Skip to comments.Rising beer prices could leave you tapped out
Posted on 01/26/2008 7:52:08 AM PST by DeaconBenjamin
Small brewers line up to pay premium prices for scarce ingredients
Double-whammy shortages of two main ingredients are threatening to send the price of beer significantly higher, just in time for the national drinking holiday known as Super Bowl Sunday.
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In September, Martin paid $4 for a pound for hops. By late October, he said, it was $50 a pound. Likewise, barley prices have almost doubled in the same period.
Just a few weeks ago, George Peterson, owner of Central Coast Brewery in San Luis Obispo, Calif., spent $160 to brew a batch of beer equal to eight kegs. Last week, he was spending a staggering $920 per batch.
(Excerpt) Read more at msnbc.msn.com ...
“....In my 50 + years of living in farm country I have yet to know a barley farmer.”
....there are several guys in my area (NC) that grow barley....I know, because I get barley straw from them...I wouldn’t call them barley farmers per se....they just grow it in their normal corn, beans, wheat rotation....if you home brewing guys need to find a farmer with barley, start with your county ag. extension agent....they’ll know all the farms in your area and if anybody might sell you some 50 lb bags full.
Inflation is getting a bit out of control Mr. Bernanke. I guess I’ll have to buy beer on the dips now.
Not volatile, effervescent.
On the other hand, what foodstuffs are more basic than bread and beer?
We need a Beer stimulus package and we need it now! There is no excuse for dragging our feet on this one. It’s a bloodbath over at the BrewThrough.
How do you define inflation?
How do you give rebates for rentals?
I gotta wonder if this story isn’t being milked for the most hyperbole.
There *was* a fire at a large warehouse in Washington state, that destroyed about 3 per cent of the domestic hop production. But my latest Northern Brewer catalog shows dozens and dozens of pelletized hops available for anywhere from $10 to $25 a pound. Not cheap, but obviously the article is using the most expensive, imported example they could find.
Anyone know the shelf life of DME? I did buy quite a bit in anticipation of higher prices. About 50 pounds or so.
Sounds like I’m growing the wrong crops here on the farm.I wonder if hops will thrive in northern Ohio?Barley will be a cinch.
What does Bud plan on doing with hops? I sure can’t hardly taste them in their *beer*. On the other hand, homebrews tend to be *overhopped* I think.
I fell in love with Hefe Weissen when I was stationed “over there”; and was buying them for 8 BUCKS a case of (20) twenty.
I have since bought everything required to brew my own, a 5 gallon propane boil pot, wort chiller, wyeast 3068, wheat malt DME, bottles, all kinds of stuff. I just need to get up the guts to make a few batches.
Inflation is always a monetary phenomenon. Higher prices aren’t necessarily inflation. Supply and demand, etc.
I am sure the big corporate beer producers like Budweiser are happy - the little guy goes out of business such as the brewpubs. I refuse to drink the big brand beer products - taste like crap.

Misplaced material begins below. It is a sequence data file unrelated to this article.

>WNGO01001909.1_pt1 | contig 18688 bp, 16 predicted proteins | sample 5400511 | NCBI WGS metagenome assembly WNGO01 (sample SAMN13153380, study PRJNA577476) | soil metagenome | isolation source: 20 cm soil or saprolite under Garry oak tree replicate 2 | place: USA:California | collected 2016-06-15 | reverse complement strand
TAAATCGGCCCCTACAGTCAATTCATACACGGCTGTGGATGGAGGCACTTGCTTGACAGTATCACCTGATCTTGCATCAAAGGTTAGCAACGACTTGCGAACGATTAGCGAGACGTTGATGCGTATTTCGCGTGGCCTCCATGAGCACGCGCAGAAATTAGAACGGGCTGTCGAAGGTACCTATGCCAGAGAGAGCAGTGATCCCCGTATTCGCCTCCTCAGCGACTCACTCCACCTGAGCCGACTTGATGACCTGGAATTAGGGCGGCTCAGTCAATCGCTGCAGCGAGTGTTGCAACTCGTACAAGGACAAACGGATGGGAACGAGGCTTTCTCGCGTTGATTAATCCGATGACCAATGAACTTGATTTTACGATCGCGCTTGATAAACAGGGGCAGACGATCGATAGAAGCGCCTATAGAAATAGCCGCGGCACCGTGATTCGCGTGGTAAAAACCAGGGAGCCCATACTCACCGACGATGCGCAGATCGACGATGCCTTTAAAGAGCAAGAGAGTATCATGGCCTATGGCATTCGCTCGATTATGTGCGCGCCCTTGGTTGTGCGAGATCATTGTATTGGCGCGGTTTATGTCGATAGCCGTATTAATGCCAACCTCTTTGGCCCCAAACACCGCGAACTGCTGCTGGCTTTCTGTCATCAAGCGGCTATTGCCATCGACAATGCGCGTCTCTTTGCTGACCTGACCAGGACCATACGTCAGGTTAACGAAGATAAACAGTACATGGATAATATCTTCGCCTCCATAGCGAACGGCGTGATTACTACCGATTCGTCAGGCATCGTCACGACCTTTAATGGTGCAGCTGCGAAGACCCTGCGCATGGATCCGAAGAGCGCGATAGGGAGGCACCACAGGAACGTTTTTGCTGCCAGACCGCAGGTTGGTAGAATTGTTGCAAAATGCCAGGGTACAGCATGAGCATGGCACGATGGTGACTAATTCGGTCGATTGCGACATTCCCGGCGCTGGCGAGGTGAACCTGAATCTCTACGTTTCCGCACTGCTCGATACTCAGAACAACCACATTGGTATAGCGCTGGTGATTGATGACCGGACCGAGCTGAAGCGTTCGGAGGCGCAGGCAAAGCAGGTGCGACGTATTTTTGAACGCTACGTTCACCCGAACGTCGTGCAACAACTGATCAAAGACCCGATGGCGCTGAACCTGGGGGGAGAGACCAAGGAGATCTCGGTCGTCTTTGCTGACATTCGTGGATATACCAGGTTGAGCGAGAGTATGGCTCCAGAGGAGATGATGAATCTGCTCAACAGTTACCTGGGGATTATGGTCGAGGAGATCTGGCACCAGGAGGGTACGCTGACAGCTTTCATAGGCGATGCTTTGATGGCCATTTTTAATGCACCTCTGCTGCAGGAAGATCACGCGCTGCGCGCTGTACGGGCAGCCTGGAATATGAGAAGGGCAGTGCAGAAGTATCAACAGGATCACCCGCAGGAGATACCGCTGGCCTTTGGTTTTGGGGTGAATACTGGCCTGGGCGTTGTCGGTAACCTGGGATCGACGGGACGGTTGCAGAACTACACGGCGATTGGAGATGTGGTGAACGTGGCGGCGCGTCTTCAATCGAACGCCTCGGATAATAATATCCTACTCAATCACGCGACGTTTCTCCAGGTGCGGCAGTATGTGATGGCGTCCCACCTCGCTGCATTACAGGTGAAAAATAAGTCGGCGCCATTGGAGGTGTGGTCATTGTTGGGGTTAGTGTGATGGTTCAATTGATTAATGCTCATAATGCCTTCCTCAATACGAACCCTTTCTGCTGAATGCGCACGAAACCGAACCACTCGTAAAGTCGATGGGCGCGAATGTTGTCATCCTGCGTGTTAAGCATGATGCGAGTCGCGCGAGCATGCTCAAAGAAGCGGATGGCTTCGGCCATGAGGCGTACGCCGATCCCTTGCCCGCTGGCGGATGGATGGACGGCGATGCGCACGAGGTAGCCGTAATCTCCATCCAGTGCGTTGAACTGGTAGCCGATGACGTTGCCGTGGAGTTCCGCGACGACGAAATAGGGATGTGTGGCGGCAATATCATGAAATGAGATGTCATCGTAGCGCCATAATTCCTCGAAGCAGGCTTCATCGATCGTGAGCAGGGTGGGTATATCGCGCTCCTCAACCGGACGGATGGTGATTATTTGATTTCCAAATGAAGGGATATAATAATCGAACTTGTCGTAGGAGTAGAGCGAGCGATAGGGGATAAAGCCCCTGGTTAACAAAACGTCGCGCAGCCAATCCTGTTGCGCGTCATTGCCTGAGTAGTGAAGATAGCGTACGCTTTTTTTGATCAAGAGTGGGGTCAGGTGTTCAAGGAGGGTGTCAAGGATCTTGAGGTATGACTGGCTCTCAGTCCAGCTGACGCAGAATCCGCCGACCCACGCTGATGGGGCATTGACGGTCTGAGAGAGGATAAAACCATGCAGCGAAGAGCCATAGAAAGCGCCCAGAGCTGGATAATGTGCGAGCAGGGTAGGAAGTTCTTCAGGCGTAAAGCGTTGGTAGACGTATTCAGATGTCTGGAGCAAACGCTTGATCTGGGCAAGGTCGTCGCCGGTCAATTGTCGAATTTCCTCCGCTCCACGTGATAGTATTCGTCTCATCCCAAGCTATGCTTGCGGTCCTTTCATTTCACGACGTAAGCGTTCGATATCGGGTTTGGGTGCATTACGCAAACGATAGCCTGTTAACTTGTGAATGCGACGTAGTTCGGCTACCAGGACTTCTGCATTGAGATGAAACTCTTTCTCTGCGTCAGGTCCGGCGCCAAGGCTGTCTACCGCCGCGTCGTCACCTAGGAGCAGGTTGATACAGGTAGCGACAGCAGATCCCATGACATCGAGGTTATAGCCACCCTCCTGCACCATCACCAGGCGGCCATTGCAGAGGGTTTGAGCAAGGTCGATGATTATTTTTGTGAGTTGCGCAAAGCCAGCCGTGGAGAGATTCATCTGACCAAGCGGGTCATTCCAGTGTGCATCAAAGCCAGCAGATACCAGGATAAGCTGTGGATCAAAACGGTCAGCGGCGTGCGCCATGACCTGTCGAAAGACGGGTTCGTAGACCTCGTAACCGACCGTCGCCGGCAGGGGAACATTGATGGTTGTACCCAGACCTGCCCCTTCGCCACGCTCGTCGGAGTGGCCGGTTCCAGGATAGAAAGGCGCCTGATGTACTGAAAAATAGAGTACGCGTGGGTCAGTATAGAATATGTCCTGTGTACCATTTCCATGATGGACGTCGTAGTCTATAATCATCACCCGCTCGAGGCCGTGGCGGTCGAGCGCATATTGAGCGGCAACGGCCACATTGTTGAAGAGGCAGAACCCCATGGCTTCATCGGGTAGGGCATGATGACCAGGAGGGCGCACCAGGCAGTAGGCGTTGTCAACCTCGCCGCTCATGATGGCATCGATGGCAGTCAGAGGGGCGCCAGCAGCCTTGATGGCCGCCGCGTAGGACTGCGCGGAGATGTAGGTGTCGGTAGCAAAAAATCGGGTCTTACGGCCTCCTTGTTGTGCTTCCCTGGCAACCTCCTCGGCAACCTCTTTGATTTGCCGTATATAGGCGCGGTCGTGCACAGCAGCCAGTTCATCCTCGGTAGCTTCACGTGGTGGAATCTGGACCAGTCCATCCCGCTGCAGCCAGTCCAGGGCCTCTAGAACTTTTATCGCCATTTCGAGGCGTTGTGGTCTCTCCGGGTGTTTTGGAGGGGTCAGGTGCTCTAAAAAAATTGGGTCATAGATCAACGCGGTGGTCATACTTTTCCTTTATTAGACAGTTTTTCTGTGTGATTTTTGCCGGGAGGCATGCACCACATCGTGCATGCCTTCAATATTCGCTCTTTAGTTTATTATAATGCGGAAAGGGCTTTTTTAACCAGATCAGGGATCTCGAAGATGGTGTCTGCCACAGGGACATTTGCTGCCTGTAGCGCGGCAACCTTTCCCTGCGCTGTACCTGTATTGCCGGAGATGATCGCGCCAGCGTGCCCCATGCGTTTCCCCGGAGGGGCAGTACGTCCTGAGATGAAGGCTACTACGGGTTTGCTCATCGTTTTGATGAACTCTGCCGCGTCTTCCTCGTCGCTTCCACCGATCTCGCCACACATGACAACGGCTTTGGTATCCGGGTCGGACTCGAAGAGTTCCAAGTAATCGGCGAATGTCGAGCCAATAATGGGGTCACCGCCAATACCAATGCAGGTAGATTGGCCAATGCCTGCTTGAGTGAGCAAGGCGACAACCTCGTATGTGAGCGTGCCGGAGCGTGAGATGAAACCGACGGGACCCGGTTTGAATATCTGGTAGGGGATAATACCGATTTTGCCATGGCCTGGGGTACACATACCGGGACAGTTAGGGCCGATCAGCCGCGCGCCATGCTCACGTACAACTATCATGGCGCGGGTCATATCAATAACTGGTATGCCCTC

B Knotts wrote:
“Barley prices were unchanged ($.90/lb for 2-row, $1.15/lb for domestic, $1.79/lb for import) at my local brew store. Hops were up a bit, but not all that much.”
Your homebrew store has high prices and you are not seeing reality as a result. Hops and barley are way up on the open market. I buy my grain from North Country Malt Supply - a major dealer - and I have seen a sack of Maris Otter go from $23.00 a bag to $39.43 a bag in only two years. Hops from Freshops have gone up substantially as well (and Freshops buys directly from the growers).
The facts are: Grain and hop prices are way up because more acreage is being devoted to corn (thank you ethanol freaks - let’s burn more of our food), and fuel costs for transport are through the roof.
All of that said, I’m glad I brew my own. Six pack prices are up to $9.00 for premium craft beers. I can still brew ten gallons for less than $20.00. (Unfortunately, that doesn’t count the cost of the system I built - which is now up to around $8-10K. My wife likes to remind me of that).
I just got my hands on 5 five-gallon buckets of wheat. I’m going to malt it myself and turn it into beer. I’ve also started stockpiling herbs and spices to make my own gruit...forget hops...who needs it. Wild rosemary, heather leaf, heather flower, yarrow, mugwort, sweet gale, spruce, pine, and grand wormwood.
There’s no tax on beer ingredients.
Bud is made from rice, miller is made from corn. I believe coors is also made from corn. They throw in just enough barley and hops to allow them to legally call it beer, otherwise they would be forced to call it “malt liquor”, or something like that. From what I understand, they dont use actual hops, but hop oil instead. It’s made from hops.
Shows how much BLS knows. My Rolling Rock just went from $4.99 to $5.19. Robbery!
I add honey to my beer wort. I think it’s good.
Well, when I get my tax “Rebate” in May, June, July, August,
after I’ve paid my taxes in April, I’m gonna go buy me some beer!